Ramadan: Why I gave up on fasting

 
Muslim prays at Ramadan

The American comedian and actor with cerebral palsy has always chosen to fast during Ramadan, even though the Koran excuses her due to her disability. This year, however, she has had to admit defeat.

On 10 July, my days of fasting for Ramadan came to an end. One of my cerebral palsy symptoms is that I shake all the time, just like Shakira's hips. It was the first day of the holy month 2013 and, frustratingly, that shaking was finally getting the better of me.

By noon, I no longer had the coordination to tweet and by the time I prematurely broke my fast at 20:00 I could barely breathe. I knew I had fasted my last.

About the author

Maysoon Zayid

Maysoon Zayid is an American actress and comedian of Palestinian descent. She is the co-founder of the New York Arab-American Comedy Festival

Even though I didn't need to, I'd been fasting during Ramadan for three decades.

I was born and raised in the United States. I spent my school days in New Jersey and my summers in the West Bank.

The first Ramadan on which I fasted was no joke. I was eight and on summer vacation in my parent's village. The Middle East is a sauna at this time of year, making it particularly difficult to observe the Ramadan fast which involves abstaining from food, beverages, smoking and sex.

Despite the challenge, I have never had an issue with fasting - I'm one of those crazy Muslims who really loves Ramadan. Having cerebral palsy means that, technically, I am exempt from fasting even though it is one of the five pillars of Islam and extremely important to the faith.

The Koran states clearly in Surah 2, Ayah 185 that those who have medical conditions are pardoned. So when I chose to fast, I was treated like a champ - my family was over the moon.

Start Quote

I knew that by fasting against the odds I had been born with, I'd totally get into heaven ”

End Quote

I refused to show any weakness because I knew that by fasting against the odds I had been born with, I'd totally get into heaven and more importantly, would get amazing gifts for Eid, the three days of celebration which mark the end of 30 days of Ramadan fasting.

Regardless of the heat, it's fun to abstain when you're in a country where the majority of folks around you are also fasting. It's not as much fun in the US when you are in the minority.

In my school days, American teachers weren't as culturally savvy as they are now. Some genuinely feared for my life and were convinced that I was being forced to fast by my horrible parents. They would try to slip me a butterscotch candy at lunchtime. I would shove it away and tell them I could eat whatever I wanted at sunset, thank you very much.

Maysoon Zayid in Jerusalem In Jerusalem: Fasting is easier in company

Every Ramadan, without fail, my mother has told me I don't need to fast if I can't. Those who cannot do it make a donation that will feed a hungry person for the duration of the holy month. and if you can't afford to, you should perform any acts of charity within your capability instead.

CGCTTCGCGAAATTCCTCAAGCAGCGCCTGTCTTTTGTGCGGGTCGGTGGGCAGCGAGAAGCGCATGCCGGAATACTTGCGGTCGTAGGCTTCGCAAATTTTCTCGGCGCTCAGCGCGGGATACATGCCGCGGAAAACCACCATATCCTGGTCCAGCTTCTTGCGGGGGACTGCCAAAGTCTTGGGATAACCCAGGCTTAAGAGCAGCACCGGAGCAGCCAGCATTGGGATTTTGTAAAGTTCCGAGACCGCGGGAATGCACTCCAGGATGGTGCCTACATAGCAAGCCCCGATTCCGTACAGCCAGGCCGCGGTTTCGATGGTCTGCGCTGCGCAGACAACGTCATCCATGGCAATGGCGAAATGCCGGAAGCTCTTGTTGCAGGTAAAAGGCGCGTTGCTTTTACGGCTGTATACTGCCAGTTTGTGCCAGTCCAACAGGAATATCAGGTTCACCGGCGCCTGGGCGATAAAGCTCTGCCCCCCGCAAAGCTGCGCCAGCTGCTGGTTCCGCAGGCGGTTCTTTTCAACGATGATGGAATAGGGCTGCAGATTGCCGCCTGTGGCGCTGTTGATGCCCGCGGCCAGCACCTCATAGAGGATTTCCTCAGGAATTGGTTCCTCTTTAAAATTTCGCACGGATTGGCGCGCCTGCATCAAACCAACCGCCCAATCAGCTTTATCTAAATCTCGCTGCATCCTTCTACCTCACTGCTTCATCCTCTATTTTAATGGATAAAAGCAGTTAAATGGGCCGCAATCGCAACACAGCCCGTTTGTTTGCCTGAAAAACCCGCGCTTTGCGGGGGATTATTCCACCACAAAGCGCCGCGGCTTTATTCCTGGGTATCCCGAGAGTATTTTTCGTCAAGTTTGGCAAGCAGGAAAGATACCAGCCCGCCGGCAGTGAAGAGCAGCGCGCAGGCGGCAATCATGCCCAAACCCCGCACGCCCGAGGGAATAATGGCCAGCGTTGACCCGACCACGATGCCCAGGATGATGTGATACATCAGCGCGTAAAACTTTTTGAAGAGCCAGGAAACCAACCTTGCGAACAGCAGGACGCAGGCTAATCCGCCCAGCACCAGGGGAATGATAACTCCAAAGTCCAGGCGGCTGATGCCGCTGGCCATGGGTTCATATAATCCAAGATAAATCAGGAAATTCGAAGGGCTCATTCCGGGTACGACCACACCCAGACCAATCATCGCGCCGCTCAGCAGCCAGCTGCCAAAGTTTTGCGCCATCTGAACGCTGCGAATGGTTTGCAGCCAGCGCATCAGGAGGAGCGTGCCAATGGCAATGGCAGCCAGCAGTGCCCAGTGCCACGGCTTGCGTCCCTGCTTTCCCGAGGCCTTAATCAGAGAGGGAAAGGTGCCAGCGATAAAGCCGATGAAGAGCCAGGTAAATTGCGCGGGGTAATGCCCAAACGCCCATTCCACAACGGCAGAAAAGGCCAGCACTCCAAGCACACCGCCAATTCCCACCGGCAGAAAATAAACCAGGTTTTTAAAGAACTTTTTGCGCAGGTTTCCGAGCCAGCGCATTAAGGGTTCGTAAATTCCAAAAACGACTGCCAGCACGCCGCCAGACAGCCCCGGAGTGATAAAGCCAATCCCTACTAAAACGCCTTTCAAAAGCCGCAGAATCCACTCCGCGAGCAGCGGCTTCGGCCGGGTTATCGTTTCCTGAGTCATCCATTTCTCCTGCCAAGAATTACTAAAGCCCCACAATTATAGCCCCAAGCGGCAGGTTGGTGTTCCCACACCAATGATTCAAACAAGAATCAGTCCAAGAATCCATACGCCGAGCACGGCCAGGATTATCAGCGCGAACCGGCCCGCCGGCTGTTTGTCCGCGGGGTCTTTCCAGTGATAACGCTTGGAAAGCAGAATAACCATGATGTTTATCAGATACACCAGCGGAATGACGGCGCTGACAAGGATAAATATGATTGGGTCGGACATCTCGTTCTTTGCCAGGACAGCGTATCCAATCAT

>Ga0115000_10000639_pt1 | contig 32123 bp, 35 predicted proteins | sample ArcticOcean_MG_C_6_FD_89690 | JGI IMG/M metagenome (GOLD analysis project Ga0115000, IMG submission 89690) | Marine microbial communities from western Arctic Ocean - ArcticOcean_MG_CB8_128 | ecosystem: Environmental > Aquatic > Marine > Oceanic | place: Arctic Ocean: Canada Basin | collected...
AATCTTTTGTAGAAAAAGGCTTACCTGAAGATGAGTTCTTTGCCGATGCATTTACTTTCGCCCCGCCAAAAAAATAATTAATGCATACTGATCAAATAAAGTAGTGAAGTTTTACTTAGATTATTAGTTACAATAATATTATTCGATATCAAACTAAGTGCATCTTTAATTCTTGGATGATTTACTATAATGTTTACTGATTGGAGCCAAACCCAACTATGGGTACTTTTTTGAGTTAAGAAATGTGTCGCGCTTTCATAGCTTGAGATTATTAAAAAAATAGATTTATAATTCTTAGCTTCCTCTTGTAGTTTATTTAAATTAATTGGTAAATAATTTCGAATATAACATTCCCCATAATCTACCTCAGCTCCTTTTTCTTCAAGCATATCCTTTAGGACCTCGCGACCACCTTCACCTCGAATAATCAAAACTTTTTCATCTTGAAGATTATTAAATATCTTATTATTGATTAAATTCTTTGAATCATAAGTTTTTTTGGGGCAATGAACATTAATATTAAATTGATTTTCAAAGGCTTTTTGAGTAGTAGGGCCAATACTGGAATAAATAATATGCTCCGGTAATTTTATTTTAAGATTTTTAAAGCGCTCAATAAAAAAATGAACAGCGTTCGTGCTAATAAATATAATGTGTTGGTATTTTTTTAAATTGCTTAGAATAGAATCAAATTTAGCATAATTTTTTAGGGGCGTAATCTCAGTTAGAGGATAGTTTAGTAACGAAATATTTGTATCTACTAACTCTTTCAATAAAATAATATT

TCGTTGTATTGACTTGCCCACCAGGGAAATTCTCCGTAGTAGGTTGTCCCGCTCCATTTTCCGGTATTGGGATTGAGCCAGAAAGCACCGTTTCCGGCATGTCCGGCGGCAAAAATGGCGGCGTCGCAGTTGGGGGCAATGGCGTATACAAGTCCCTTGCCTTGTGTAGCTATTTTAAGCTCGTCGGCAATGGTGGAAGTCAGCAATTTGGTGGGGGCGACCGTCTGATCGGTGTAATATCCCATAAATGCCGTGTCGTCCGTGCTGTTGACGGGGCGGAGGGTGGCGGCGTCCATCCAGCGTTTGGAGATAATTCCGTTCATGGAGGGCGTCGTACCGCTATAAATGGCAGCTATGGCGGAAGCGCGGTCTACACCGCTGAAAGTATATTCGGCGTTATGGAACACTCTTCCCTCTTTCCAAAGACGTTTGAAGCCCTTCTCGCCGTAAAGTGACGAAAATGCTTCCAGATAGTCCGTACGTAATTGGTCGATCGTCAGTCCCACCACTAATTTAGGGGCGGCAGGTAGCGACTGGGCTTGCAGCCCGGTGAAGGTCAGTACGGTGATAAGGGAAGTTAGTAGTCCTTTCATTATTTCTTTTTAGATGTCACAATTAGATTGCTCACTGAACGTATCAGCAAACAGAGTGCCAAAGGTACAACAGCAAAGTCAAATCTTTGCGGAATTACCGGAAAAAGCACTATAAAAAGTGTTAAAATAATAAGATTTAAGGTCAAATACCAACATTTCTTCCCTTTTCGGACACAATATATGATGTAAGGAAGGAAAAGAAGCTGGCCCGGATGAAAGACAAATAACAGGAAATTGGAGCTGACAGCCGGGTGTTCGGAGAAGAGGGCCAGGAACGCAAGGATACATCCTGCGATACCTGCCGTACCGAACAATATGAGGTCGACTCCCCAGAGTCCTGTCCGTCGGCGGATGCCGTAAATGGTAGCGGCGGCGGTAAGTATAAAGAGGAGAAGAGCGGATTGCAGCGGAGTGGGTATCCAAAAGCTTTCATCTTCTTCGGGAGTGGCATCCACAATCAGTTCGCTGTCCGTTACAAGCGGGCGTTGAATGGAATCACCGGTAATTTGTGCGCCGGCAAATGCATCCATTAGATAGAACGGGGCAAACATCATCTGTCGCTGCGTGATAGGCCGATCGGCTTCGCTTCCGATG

My mother has donated on my behalf every year, even though I've fasted, just in case it ever got to be too much and I had to give up. How is that for faith?

My most challenging Ramadan came in the form of a 10-day road trip in 2011, in America's deep south on a comedy tour called The Muslims Are Coming. Ramadan - which moves back 10 days each year - had landed in August. I was performing nightly as well as filming on the streets during the heat of the day.

For the first time in my history of Ramadan, I complained. I was hot, thirsty and tired. Some nights I wasn't breaking my fast until 22:30, but I survived.

The first time I ever had to abandon my daylight fasting was on another tour.

We were at Elvis's house in Tupelo, Mississippi. The statue of The King started to speak to me. I was getting delirious and I realised that if I didn't drink water soon, I'd be as dead as The King himself. And I did not want to die where Elvis was born.

Elvis's birthplace in Tupelo, Mississippi

It's OK to miss a day or five, if you are sick, or travelling, or are on your "ladies' holiday". You then have a whole year to make it up. Some Muslims are slick about it and balance up their fast deficit in the dark month of December when the sun sets at 16:00 - this means they only have to fast for six or seven hours. Presently Ramadan is hovering around the months with the longest days in the northern hemisphere.

More on Ramadan

And for Eid...

And so back to this Ramadan. The day after bringing my Ramadan fasts to an end, during daylight hours I reluctantly drank some water.

It felt a bit like drinking poison. It didn't seem right that I was quenching my thirst. I associate Ramadan with some of the happiest days of my life and it felt like a tradition had been lost.

I'm not ashamed that I cannot fast, but I know many people with disabilities or illnesses who do feel the shame.

My newest mission is to remind those who can't fast that there is no reason to put themselves at risk. Muslims fast so they can suffer a little. It is important not to die in the process. If you channel your devotion into charity, this will not only help you stay healthy, it will also help someone who is genuinely suffering.

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  • rate this
    0

    Comment number 28.

    Surely faith is trusting and believing in the unseen; that which has been promised; that which is to come?

  • rate this
    0

    Comment number 27.

    Northern1